Thermal Printer Maintenance – CompTIA A+ 220-1101 – 3.7

The maintenance tasks for a thermal printer are relatively straightforward when compared with other printer types. In this video, you’ll learn about thermal paper replacement, cleaning the heating element, removing debris, and the sensitivity of thermal paper to heat sources.

If you’ve ever had to purchase replacement paper for a thermal printer, then you know it’s a relatively inexpensive purchase. But you have to make sure you get exactly the right kind of paper. There are different widths and different configurations, depending on your printer. You need to replace the paper with exactly the right size. So it might be good to keep documentation so you know exactly what to order.

Since the printers are designed with such simplicity, it becomes very easy to quickly replace the paper in a thermal printer. To replace the paper, you open the printer, remove the old spool, replace it with a new spool of paper, and close the cover. And now you’ve replaced the paper in that thermal printer.

There may be times when your thermal printer is missing information on the output. That could be because the heating element is dirty. So cleaning that element can solve that problem. You might want to use IPA, or Isopropyl Alcohol, to clean that heating element. They also have cleaning pins with IPA inside of them. And you would simply rub the pen over the heating element itself. Make sure you check the manufacturer’s recommendations to know exactly what cleaning process is right for your printer.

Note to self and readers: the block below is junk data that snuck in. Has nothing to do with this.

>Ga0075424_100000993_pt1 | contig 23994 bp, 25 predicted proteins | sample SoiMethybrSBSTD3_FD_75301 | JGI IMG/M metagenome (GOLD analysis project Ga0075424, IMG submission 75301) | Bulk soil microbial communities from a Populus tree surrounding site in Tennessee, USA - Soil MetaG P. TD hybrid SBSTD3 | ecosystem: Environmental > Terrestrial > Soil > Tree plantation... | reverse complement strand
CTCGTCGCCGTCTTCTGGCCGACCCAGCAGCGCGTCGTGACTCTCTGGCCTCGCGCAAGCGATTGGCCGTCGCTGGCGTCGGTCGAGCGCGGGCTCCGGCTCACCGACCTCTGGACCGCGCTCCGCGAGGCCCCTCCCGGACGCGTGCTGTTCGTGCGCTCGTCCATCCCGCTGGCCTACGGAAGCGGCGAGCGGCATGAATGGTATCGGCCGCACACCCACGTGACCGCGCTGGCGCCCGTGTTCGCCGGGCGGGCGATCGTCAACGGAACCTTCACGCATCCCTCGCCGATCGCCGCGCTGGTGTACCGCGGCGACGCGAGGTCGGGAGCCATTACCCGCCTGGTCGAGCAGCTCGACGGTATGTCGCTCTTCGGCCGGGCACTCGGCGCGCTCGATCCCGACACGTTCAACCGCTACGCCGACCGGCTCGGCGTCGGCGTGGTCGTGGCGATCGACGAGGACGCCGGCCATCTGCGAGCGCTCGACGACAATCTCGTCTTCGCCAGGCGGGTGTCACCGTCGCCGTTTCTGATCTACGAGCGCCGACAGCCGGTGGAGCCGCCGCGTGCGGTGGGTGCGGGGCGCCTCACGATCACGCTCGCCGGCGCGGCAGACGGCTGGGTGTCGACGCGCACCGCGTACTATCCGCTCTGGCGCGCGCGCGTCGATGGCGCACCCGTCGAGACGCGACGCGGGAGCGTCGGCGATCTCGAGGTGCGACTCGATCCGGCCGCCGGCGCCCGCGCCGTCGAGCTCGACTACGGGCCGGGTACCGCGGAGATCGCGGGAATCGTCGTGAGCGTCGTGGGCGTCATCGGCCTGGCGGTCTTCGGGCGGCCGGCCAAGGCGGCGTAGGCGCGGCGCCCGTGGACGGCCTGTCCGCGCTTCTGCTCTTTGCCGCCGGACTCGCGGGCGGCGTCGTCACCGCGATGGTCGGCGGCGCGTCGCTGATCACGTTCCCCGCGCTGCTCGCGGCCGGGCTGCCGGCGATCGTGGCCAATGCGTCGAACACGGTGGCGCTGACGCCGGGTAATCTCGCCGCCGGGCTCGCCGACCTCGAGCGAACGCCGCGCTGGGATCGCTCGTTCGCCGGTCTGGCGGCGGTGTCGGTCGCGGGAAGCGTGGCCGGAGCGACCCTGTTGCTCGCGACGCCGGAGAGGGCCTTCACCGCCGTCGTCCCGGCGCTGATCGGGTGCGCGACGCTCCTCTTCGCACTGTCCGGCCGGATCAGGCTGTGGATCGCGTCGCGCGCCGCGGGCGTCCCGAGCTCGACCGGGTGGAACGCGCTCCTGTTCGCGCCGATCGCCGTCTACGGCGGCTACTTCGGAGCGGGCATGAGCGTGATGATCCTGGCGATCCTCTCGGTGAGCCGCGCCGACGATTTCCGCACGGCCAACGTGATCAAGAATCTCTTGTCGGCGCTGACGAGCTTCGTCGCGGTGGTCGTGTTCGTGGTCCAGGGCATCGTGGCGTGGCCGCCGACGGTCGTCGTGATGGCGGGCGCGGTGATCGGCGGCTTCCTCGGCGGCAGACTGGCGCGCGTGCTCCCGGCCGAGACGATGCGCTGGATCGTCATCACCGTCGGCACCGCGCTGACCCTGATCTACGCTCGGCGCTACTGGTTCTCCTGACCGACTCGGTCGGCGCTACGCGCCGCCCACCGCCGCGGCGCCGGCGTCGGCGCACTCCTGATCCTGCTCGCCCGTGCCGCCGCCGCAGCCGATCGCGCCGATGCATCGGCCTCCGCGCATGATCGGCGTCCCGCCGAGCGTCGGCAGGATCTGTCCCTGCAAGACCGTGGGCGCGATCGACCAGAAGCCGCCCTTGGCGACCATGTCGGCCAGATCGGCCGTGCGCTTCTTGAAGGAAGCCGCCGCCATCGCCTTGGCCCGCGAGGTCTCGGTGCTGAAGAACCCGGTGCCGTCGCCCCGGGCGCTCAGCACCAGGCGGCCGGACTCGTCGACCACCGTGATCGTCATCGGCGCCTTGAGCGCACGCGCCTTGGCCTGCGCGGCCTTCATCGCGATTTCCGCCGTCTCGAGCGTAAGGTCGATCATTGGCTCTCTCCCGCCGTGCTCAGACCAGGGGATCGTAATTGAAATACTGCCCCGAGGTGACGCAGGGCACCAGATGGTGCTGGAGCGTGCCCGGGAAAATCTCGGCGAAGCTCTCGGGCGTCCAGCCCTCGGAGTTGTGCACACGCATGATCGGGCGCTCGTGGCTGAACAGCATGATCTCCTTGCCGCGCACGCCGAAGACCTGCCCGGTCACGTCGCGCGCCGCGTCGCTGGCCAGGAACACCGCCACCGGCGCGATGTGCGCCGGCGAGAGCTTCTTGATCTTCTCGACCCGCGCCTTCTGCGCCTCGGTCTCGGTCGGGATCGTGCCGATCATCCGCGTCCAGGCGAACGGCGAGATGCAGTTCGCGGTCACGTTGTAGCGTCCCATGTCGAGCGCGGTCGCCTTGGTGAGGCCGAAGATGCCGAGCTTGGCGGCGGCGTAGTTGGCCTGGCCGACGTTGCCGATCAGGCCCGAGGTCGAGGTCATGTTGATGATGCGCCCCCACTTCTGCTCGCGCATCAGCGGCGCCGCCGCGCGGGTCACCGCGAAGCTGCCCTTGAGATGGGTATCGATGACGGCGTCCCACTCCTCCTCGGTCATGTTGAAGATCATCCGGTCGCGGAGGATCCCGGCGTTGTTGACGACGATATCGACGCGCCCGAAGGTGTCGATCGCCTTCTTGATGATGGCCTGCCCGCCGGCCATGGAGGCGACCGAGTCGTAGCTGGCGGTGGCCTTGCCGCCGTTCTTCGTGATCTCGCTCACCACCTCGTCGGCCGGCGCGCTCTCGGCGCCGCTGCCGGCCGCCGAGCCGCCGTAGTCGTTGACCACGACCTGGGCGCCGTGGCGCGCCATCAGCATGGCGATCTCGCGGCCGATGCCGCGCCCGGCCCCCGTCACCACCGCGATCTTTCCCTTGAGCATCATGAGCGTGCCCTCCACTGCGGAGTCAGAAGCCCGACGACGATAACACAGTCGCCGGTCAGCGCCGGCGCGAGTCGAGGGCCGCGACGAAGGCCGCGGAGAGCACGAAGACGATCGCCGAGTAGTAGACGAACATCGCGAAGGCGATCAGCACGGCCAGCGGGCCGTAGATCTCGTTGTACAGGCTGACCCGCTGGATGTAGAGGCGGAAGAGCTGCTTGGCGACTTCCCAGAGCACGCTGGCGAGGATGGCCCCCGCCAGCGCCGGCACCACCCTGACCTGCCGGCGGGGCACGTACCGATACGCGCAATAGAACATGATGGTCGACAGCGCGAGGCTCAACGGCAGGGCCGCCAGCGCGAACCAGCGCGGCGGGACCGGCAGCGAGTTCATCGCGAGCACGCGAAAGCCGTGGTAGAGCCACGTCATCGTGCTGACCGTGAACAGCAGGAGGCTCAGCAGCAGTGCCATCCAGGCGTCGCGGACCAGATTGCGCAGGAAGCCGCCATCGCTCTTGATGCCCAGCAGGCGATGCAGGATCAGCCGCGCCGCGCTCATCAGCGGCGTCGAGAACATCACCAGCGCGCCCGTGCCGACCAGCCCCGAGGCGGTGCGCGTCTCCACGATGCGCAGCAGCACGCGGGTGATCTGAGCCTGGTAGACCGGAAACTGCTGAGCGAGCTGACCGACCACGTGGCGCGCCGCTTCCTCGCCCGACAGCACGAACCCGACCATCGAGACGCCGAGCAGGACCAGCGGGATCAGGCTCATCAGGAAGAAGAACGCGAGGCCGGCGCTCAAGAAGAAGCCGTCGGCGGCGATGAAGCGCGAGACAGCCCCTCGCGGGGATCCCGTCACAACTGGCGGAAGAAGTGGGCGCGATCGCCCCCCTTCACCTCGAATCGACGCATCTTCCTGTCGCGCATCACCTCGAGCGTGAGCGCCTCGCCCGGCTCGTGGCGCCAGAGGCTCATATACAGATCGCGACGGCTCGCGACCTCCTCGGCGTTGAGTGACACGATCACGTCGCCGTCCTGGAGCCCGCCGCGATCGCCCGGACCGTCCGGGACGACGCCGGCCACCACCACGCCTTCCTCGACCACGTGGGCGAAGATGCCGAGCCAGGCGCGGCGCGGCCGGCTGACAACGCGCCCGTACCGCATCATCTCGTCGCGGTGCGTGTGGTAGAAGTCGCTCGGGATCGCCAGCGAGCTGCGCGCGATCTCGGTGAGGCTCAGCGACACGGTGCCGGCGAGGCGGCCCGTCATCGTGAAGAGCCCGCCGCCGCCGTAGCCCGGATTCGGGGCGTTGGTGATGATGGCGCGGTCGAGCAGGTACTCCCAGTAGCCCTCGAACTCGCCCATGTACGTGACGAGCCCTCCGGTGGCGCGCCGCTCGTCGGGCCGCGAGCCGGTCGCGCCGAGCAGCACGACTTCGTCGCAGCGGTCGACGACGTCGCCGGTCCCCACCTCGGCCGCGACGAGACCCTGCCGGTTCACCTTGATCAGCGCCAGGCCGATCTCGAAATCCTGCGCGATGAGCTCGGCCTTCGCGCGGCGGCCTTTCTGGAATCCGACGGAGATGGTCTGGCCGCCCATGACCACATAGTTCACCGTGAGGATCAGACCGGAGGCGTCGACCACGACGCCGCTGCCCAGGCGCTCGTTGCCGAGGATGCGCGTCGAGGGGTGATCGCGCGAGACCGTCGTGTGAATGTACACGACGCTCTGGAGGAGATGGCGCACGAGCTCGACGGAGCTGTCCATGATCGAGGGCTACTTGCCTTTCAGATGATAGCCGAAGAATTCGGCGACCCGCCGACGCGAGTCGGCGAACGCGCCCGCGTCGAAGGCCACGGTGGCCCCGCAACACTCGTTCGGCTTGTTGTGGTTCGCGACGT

These heating elements are not very large. So we’d either clean or swab down just the area where the heating element is making contact with the paper. They also make cards that you can put through the printer that will clean the entire paper path, making it a very simple process for cleaning that heating element.

Although a thermal paper doesn’t use ink or any toner, it still gets very dirty on the inside of the printer. This is usually due to dust coming from the paper that’s going through the printer path. So one of the easiest ways to clean this out, especially for these very small thermal printers, is to take the printer outside, open it up, and blow out the printer with some compressed air.

If compressed air’s not an option, you can always use a damp cloth to clean on the inside. You would probably not want to use a typical vacuum cleaner, unless it’s a vacuum that is specifically designed to work with electronic equipment. That’s because the movement of all that dust tends to create static electricity, which of course, is very bad for electronic devices.

Another important consideration is that the paper you’re using inside of that printer is very sensitive to heat. If you add additional heat to this paper, you’ll see that he gets darker and darker as you add more heat. So you want to be sure that you don’t put any of this thermal paper any place there might be heat, like the dashboard of your car, a radiator, or anywhere near a hairdryer. If it does get near a heat source, you’ll find the page will get darker and darker until it becomes very difficult to see what was originally printed on that page.

This is why we don’t use thermal printers when we need to archive information. This will fade throughout the years. And if you get it near any heat source, it will become unreadable. And that’s certainly not what you would want if you want to archive this information for a long period of time.